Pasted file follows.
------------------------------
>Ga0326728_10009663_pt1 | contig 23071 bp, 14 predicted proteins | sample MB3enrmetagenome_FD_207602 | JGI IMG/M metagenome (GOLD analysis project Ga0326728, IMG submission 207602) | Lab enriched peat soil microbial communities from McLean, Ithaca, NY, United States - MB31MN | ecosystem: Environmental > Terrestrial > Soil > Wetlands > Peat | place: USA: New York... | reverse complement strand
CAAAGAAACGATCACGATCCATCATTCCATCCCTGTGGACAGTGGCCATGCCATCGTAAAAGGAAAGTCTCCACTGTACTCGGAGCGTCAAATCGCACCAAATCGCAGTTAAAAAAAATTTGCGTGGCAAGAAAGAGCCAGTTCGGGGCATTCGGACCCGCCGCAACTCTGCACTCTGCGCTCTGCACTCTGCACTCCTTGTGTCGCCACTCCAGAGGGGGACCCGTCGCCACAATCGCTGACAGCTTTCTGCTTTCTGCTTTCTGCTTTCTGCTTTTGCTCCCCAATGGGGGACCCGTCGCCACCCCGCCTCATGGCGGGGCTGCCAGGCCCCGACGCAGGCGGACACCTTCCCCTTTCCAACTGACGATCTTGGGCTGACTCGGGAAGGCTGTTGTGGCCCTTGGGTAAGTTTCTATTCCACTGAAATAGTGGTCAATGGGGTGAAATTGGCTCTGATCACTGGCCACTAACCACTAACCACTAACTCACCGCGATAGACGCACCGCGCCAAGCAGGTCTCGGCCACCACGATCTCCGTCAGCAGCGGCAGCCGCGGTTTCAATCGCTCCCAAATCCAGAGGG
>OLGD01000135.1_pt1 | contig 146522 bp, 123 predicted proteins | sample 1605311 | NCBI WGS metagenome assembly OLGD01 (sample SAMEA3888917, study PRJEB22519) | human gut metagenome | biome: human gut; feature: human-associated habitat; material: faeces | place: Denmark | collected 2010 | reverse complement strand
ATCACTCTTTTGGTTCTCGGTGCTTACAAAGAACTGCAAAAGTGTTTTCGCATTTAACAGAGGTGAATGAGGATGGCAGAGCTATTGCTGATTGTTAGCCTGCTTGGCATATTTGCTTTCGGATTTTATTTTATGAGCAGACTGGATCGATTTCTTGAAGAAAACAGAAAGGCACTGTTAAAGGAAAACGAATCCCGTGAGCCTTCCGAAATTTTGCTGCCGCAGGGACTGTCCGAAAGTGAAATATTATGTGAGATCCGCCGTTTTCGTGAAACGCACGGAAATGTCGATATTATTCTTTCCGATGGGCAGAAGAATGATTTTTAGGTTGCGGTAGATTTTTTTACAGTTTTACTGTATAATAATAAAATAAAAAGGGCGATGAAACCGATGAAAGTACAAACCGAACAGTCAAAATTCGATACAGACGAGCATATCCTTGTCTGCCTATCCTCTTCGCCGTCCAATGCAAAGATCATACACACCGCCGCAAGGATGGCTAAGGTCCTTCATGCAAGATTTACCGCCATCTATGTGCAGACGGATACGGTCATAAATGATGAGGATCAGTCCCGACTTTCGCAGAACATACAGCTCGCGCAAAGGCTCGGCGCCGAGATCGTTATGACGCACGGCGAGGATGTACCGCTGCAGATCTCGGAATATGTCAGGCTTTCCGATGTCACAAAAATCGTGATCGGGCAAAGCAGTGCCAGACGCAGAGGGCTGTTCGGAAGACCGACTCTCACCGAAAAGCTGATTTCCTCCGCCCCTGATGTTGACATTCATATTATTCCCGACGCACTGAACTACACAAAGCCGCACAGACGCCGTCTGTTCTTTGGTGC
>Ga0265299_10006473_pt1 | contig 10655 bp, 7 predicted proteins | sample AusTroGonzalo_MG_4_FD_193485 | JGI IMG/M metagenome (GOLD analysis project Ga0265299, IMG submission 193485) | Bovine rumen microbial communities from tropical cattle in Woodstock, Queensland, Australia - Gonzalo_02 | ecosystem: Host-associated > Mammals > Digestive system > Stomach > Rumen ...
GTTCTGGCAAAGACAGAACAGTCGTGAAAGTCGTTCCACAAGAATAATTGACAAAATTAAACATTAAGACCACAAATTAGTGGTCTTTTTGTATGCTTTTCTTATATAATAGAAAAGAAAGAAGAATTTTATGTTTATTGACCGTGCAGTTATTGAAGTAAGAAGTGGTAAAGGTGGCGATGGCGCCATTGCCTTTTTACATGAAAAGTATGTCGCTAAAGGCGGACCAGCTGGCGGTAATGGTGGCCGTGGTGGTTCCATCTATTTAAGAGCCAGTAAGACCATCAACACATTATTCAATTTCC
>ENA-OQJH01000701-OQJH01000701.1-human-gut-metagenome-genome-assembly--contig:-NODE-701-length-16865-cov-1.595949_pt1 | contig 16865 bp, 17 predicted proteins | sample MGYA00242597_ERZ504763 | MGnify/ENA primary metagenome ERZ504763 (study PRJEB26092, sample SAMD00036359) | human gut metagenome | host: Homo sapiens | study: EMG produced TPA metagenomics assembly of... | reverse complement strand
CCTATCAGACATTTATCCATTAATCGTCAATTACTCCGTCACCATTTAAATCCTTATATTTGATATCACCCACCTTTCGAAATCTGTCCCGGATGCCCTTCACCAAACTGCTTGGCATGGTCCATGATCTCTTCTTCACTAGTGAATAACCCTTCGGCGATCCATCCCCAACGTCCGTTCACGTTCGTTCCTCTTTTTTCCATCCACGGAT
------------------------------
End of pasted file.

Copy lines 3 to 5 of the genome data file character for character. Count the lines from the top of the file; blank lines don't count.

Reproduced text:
>OLGD01000135.1_pt1 | contig 146522 bp, 123 predicted proteins | sample 1605311 | NCBI WGS metagenome assembly OLGD01 (sample SAMEA3888917, study PRJEB22519) | human gut metagenome | biome: human gut; feature: human-associated habitat; material: faeces | place: Denmark | collected 2010 | reverse complement strand
ATCACTCTTTTGGTTCTCGGTGCTTACAAAGAACTGCAAAAGTGTTTTCGCATTTAACAGAGGTGAATGAGGATGGCAGAGCTATTGCTGATTGTTAGCCTGCTTGGCATATTTGCTTTCGGATTTTATTTTATGAGCAGACTGGATCGATTTCTTGAAGAAAACAGAAAGGCACTGTTAAAGGAAAACGAATCCCGTGAGCCTTCCGAAATTTTGCTGCCGCAGGGACTGTCCGAAAGTGAAATATTATGTGAGATCCGCCGTTTTCGTGAAACGCACGGAAATGTCGATATTATTCTTTCCGATGGGCAGAAGAATGATTTTTAGGTTGCGGTAGATTTTTTTACAGTTTTACTGTATAATAATAAAATAAAAAGGGCGATGAAACCGATGAAAGTACAAACCGAACAGTCAAAATTCGATACAGACGAGCATATCCTTGTCTGCCTATCCTCTTCGCCGTCCAATGCAAAGATCATACACACCGCCGCAAGGATGGCTAAGGTCCTTCATGCAAGATTTACCGCCATCTATGTGCAGACGGATACGGTCATAAATGATGAGGATCAGTCCCGACTTTCGCAGAACATACAGCTCGCGCAAAGGCTCGGCGCCGAGATCGTTATGACGCACGGCGAGGATGTACCGCTGCAGATCTCGGAATATGTCAGGCTTTCCGATGTCACAAAAATCGTGATCGGGCAAAGCAGTGCCAGACGCAGAGGGCTGTTCGGAAGACCGACTCTCACCGAAAAGCTGATTTCCTCCGCCCCTGATGTTGACATTCATATTATTCCCGACGCACTGAACTACACAAAGCCGCACAGACGCCGTCTGTTCTTTGGTGC
>Ga0265299_10006473_pt1 | contig 10655 bp, 7 predicted proteins | sample AusTroGonzalo_MG_4_FD_193485 | JGI IMG/M metagenome (GOLD analysis project Ga0265299, IMG submission 193485) | Bovine rumen microbial communities from tropical cattle in Woodstock, Queensland, Australia - Gonzalo_02 | ecosystem: Host-associated > Mammals > Digestive system > Stomach > Rumen ...